Truth Scarier than Fiction

As our fears become real, will we become the heroes we need?

Truth Scarier than Fiction
Caleb Welsh Illustration

A disembodied voice, footsteps in an empty house, inexplicable coincidence, omens of doom and a feeling that something has gone horribly wrong. These hallmarks of the horror genre have likely kept you up at night and kept you coming back for more. This Halloween, the undead mingle with the murdered and the murderers, as we play with our collective ideas about death, the unknown and the taboo.

What fears most fascinate us today? Since the beginning of the horror genre, trends reflective of mass culture have provided an outlet for our suppressed ideas through metaphor. Werewolves and monsters, then vampires, then ghosts, botched science, aliens and zombies have captivated us for centuries and helped explore difficult topics of the day from sexuality to xenophobia to colonialism and consumerism. Some topics are so scary that we avoid direct discussion about them, yet still can't look away.

Today's dominant scary trope is definitively the apocalypse, whether zombie, climate or prophecy-triggered. While every generation holds some theorists who believe they live in the end times, the modern increase is measurable. Beginning in the 1970s, about three feature films debuted per year set during or after a global collapse. That number doubled to six per year in the first decade of the aughts, and in this decade sits at close to 10 per year so far, on average. This is true even if the genre of Christian fundamentalist propagation of Biblically based end times legend (and the creepily hopeful promise of Rapture) is not included.

Here's a scary story for you horror junkies. In a small, rural town in America, pools of fire rise up from the earth, sending clouds of foul, toxic smoke into the air. Lightning strikes often and triggers explosions and minor earthquakes. Industrial accidents are commonplace here and have left workers without limbs and otherwise disfigured. Young women disappear from their towns with little trace, kidnapped and forced into sex trafficking. Gangs of drunken men fight to the death in the streets at night while paramilitary corporations oversee the whole operation. As Laura Gottesdiener describes in her recent stories about North Dakota's oil boom, these are places that "display all the classic contemporary markers of hell."

You'd never know any of this by reading the fundamentalists' take on it, though. Not the Christian fundamentalists, but the arguably more dangerous and deluded market fundamentalists who dominate every conversation about the economy. When this group sees North Dakota's fracking "boom towns," they see them in numbers. They salivate over a million barrels a day, unemployment rates under 5 percent, two decades more of unprecedented production and profit for oil and natural gas companies. When growth is your religion, the consequences don't matter and the bottom line is always more. More fracking means more wasted water, more chemical pollution devastating land and human health, more vulnerability to intensifying weather, and more climate change-accelerating emissions. It also means more money.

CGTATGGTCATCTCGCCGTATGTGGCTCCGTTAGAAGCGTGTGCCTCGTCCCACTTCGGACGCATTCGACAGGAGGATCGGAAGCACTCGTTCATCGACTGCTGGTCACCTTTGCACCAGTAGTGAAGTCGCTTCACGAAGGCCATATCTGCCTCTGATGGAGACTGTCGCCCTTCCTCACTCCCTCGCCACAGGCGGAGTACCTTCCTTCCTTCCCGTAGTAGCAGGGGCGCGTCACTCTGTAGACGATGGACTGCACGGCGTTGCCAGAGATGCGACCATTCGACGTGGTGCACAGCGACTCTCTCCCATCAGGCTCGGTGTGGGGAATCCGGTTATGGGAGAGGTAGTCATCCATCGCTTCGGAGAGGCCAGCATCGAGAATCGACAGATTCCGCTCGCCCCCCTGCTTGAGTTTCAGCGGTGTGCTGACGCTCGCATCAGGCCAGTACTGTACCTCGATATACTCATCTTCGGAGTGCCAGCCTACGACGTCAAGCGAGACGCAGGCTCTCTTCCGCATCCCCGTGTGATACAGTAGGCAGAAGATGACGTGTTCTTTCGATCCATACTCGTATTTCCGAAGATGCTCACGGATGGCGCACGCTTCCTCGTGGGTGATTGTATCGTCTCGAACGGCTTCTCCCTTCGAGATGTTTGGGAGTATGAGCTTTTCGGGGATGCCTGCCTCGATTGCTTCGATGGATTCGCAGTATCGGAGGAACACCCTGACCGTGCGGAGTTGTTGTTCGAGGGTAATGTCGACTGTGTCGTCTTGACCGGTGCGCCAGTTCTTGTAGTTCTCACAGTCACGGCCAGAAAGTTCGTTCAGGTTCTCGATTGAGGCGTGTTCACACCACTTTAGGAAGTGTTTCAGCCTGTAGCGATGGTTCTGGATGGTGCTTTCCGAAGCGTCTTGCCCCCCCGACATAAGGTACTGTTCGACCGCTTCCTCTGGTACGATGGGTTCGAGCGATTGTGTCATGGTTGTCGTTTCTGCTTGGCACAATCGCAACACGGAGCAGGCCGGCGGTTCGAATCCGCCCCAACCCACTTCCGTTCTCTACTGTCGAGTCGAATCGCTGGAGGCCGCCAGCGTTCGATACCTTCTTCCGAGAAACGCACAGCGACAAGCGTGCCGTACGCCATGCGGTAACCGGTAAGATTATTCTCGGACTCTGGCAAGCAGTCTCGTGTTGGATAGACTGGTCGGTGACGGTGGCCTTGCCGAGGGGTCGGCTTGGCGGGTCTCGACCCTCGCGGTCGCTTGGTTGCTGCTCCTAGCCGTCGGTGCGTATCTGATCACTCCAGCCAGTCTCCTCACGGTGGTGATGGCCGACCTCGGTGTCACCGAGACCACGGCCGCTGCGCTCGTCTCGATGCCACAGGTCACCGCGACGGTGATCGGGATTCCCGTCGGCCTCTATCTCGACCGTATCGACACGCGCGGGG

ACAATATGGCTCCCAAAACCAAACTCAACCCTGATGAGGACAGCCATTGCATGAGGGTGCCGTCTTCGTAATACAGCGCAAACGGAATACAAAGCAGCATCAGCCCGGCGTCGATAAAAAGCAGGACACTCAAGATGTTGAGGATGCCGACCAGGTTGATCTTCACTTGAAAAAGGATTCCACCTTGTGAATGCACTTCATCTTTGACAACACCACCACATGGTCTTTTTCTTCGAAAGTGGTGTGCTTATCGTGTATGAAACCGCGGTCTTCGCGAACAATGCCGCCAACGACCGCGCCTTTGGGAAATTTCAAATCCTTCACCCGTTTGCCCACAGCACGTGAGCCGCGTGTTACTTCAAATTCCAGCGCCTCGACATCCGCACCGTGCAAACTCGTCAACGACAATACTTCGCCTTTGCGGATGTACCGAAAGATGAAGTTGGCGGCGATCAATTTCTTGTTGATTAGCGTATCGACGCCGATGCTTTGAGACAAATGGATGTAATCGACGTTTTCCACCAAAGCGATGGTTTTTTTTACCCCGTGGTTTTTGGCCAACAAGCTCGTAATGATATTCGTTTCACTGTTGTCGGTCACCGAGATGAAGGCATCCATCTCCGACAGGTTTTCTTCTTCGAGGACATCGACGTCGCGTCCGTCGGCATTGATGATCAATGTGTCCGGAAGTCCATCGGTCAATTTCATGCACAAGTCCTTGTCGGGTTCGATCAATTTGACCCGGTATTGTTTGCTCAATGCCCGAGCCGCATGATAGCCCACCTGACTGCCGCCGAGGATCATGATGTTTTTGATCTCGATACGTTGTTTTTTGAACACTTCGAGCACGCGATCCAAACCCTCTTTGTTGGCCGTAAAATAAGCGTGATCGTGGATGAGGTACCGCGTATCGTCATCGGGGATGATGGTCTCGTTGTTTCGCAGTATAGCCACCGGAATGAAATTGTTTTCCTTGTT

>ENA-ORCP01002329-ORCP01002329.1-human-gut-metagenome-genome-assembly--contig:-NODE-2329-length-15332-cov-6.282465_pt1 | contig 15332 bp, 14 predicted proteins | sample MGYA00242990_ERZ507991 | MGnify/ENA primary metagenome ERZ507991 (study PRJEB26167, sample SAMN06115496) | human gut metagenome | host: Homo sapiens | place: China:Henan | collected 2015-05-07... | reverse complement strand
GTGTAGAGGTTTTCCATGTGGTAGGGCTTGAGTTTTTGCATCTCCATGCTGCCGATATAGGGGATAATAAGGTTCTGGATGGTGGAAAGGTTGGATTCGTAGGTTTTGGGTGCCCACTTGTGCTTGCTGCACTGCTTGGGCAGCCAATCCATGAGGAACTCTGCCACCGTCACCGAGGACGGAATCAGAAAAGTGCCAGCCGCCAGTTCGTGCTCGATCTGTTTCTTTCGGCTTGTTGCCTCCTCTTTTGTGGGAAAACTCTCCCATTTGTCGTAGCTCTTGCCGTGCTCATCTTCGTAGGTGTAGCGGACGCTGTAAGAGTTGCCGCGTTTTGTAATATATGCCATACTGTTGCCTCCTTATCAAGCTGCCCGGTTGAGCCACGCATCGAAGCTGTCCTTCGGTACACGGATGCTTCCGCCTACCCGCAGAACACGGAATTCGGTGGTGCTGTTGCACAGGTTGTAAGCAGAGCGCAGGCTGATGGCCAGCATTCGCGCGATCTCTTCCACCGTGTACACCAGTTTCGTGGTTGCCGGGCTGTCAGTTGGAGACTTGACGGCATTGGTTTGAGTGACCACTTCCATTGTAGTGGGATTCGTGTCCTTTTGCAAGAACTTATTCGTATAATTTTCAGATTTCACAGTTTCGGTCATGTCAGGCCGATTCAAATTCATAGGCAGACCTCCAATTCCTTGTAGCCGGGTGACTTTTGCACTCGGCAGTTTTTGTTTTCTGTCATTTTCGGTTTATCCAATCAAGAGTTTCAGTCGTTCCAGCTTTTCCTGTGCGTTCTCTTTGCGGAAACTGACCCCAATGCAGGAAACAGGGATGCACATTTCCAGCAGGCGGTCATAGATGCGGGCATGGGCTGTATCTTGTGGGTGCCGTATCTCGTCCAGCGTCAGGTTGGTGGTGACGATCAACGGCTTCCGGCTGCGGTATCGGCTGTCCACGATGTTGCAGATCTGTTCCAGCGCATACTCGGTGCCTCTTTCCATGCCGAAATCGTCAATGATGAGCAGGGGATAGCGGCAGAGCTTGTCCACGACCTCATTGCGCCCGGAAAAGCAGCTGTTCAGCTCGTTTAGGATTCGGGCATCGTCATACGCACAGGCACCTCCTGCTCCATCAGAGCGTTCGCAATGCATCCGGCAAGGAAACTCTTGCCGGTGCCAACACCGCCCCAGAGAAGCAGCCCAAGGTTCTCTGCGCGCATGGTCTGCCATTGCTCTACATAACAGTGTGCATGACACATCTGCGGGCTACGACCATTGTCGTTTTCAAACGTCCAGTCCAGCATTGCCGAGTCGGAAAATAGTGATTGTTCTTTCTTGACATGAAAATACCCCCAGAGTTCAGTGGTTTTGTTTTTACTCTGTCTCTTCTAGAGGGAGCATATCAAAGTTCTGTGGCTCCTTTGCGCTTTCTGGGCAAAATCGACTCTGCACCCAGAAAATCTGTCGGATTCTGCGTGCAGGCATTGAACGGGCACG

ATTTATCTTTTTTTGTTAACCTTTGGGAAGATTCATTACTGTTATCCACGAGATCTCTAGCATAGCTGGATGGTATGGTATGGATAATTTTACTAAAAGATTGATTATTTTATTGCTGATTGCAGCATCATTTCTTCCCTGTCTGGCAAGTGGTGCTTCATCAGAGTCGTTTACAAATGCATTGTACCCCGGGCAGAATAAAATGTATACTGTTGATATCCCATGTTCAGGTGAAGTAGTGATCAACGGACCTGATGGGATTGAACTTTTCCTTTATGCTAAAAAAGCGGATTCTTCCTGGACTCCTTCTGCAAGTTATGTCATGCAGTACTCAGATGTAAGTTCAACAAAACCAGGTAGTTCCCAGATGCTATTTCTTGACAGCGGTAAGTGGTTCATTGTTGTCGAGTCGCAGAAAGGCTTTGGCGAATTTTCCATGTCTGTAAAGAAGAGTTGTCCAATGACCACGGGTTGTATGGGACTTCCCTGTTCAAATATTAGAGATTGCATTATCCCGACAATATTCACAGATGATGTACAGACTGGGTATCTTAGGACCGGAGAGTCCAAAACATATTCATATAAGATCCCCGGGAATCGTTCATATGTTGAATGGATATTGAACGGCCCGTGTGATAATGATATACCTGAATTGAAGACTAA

If the reality of civilization in decline and the desperation of the people driving it down were a movie, would we believe it? I can see the trailer now. "In a world ... where trillions of gallons of clean water are destroyed to extract the last oil ... so it can be used to convert the last oil into the last stuff ... one man will represent the thousands who join the project with the belief that caring for his one family ... is more important than the survival of the species..." In a world so disconnected from the values that promote life over destruction, who needs horror stories? ♦

Taylor Weech, who hosts the weekly public affairs program Praxis on KYRS-FM, is a Spokane writer and activist. For more, visit

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About The Author

Taylor Weech

Taylor Weech, who hosts the weekly public affairs program Praxis on KYRS-FM, is a Spokane writer and activist who contributes to the commentary section of the Inlander. She's advocated, among other things, for environmental sustainability and all-ages access to the arts.